Linden Chest Clinic leads the way in TB treatment

With current 95 % treatment rate, 98% in 2017

By Utamu Belle 

With a present 95 percent curability rate in the treatment of tuberculosis (TB), the Linden Chest Clinic, situated within the Upper Demerara Hospital (UDH) in Linden, Region 10 (Upper Demerara-Berbice) has earned its place as the leading public treatment Centre for the infection/ disease amongst the 10 administrative Regions of Guyana.

This is according to statistics from the Pan American Health Organization (PAHO)/ World Health Organization (WHO) and Global Fund Guyana.

TB, an airborne infection/disease is caused by the Mycobacterium tuberculosis which usually attacks the lungs but can cause damage to other parts of the body as well. It can be spread for example, through the cough or sneeze of an infected person.

Some symptoms of the disease include coughing blood, prolonged coughing which may last for three weeks or more, painful breathing or chest pain, fever and night sweats, weight loss, fatigue and chills.

In Region 10, the Linden Chest Clinic has the sole responsibility of providing treatment and care to TB patients across the Region and has over the years been a leader in this regard. In 2017, the Clinic recorded an exemplary 98 per cent TB treatment rate.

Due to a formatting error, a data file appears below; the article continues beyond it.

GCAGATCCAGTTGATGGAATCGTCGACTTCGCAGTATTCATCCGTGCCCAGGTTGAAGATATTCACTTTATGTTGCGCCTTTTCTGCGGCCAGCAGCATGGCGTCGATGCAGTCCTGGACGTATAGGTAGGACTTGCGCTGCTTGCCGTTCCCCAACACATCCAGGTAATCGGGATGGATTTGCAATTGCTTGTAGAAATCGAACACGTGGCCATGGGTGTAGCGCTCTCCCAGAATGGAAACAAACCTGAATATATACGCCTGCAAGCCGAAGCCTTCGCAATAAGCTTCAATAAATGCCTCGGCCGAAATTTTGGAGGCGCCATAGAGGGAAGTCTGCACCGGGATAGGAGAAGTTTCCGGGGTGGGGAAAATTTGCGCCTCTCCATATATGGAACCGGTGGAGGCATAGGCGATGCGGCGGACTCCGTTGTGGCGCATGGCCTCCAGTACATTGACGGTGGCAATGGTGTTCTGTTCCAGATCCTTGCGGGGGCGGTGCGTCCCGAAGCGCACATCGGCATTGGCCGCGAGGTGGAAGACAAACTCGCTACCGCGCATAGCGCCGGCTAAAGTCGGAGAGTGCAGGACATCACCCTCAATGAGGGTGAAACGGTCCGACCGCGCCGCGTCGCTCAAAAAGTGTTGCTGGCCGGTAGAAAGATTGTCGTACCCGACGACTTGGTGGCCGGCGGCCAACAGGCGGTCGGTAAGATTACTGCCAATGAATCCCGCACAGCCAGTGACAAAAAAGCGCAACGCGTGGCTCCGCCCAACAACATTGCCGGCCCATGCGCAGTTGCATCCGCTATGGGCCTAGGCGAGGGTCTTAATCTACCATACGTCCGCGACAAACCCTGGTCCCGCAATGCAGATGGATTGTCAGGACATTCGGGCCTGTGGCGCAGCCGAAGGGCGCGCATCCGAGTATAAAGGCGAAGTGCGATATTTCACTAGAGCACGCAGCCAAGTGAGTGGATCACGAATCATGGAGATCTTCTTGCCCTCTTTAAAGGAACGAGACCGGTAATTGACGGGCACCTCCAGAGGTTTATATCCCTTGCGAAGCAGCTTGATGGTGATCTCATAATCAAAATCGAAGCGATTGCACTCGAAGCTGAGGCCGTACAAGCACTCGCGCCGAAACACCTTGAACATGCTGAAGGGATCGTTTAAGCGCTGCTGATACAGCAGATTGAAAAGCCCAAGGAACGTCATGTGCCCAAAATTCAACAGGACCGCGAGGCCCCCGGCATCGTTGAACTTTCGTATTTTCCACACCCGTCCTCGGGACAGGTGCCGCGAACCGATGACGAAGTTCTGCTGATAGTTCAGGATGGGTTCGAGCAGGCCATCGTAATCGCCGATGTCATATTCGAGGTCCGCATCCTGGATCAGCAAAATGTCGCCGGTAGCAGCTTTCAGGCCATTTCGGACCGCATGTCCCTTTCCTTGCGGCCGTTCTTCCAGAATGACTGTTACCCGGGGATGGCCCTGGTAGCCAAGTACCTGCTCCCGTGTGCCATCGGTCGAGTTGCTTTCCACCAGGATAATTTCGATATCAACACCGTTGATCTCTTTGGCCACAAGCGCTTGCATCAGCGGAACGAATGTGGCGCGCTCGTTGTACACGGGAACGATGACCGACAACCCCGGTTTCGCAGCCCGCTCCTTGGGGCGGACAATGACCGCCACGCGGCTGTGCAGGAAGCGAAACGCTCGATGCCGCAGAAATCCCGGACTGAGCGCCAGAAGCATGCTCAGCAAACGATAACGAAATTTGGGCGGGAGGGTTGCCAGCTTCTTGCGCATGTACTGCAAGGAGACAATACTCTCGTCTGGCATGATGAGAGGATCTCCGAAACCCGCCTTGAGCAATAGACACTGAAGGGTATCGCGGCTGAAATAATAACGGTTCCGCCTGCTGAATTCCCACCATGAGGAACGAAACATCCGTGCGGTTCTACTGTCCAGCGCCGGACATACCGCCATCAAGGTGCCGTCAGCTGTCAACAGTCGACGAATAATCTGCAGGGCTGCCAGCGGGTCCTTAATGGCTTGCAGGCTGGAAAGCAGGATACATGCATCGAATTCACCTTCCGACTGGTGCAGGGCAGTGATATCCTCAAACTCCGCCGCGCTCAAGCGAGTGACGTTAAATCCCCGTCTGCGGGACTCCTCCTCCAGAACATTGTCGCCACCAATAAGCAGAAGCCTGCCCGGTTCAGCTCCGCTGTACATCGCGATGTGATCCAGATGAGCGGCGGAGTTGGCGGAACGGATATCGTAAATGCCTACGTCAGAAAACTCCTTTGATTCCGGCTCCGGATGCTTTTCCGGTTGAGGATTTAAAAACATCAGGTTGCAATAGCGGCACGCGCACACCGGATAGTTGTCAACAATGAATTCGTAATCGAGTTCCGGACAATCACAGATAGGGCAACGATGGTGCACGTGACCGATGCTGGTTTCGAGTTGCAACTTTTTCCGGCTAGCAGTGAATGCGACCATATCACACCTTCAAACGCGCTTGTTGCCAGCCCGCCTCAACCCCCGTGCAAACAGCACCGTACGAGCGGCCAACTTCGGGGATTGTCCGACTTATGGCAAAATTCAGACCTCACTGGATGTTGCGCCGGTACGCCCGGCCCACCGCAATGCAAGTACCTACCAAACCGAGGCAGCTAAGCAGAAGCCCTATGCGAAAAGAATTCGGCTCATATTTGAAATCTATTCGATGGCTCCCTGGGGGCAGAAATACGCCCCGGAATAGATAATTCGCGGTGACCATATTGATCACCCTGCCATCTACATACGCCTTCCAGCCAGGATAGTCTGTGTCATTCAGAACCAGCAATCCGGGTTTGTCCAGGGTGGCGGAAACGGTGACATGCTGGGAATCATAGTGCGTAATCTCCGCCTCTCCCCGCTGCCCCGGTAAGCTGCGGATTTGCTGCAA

In a public message on World TB Day 2019, which was observed on March 24, Minister within the Ministry of Public Health, Dr Karen Cummings alluded that according to the 2018 cohort analysis conducted, the Region has the best treatment success, with over 90 per cent of patients successfully completing their treatment.

The Minister added that the Region has been outstanding in caring for TB patients over the years, with a stable and very dedicated team of public health professionals. The TB outreach workers and the main Doctor, she noted, were able to build partnerships with other health care providers in the Region and have them involved in Direct Observed Treatment Short course (DOTS), which is the internationally recognized efficient strategy for the control of the disease.

This year, World TB Day was observed under the theme, “It’s time for Action- End TB”.

Speaking with this Sunday Times Magazine, Registered Nursing Assistant attached to the Linden Chest Clinic, Thesia King Thompson, who has worked at the treatment Centre for the past 10 years noted that its team of professionals are very committed to working to put an end to TB in Region 10.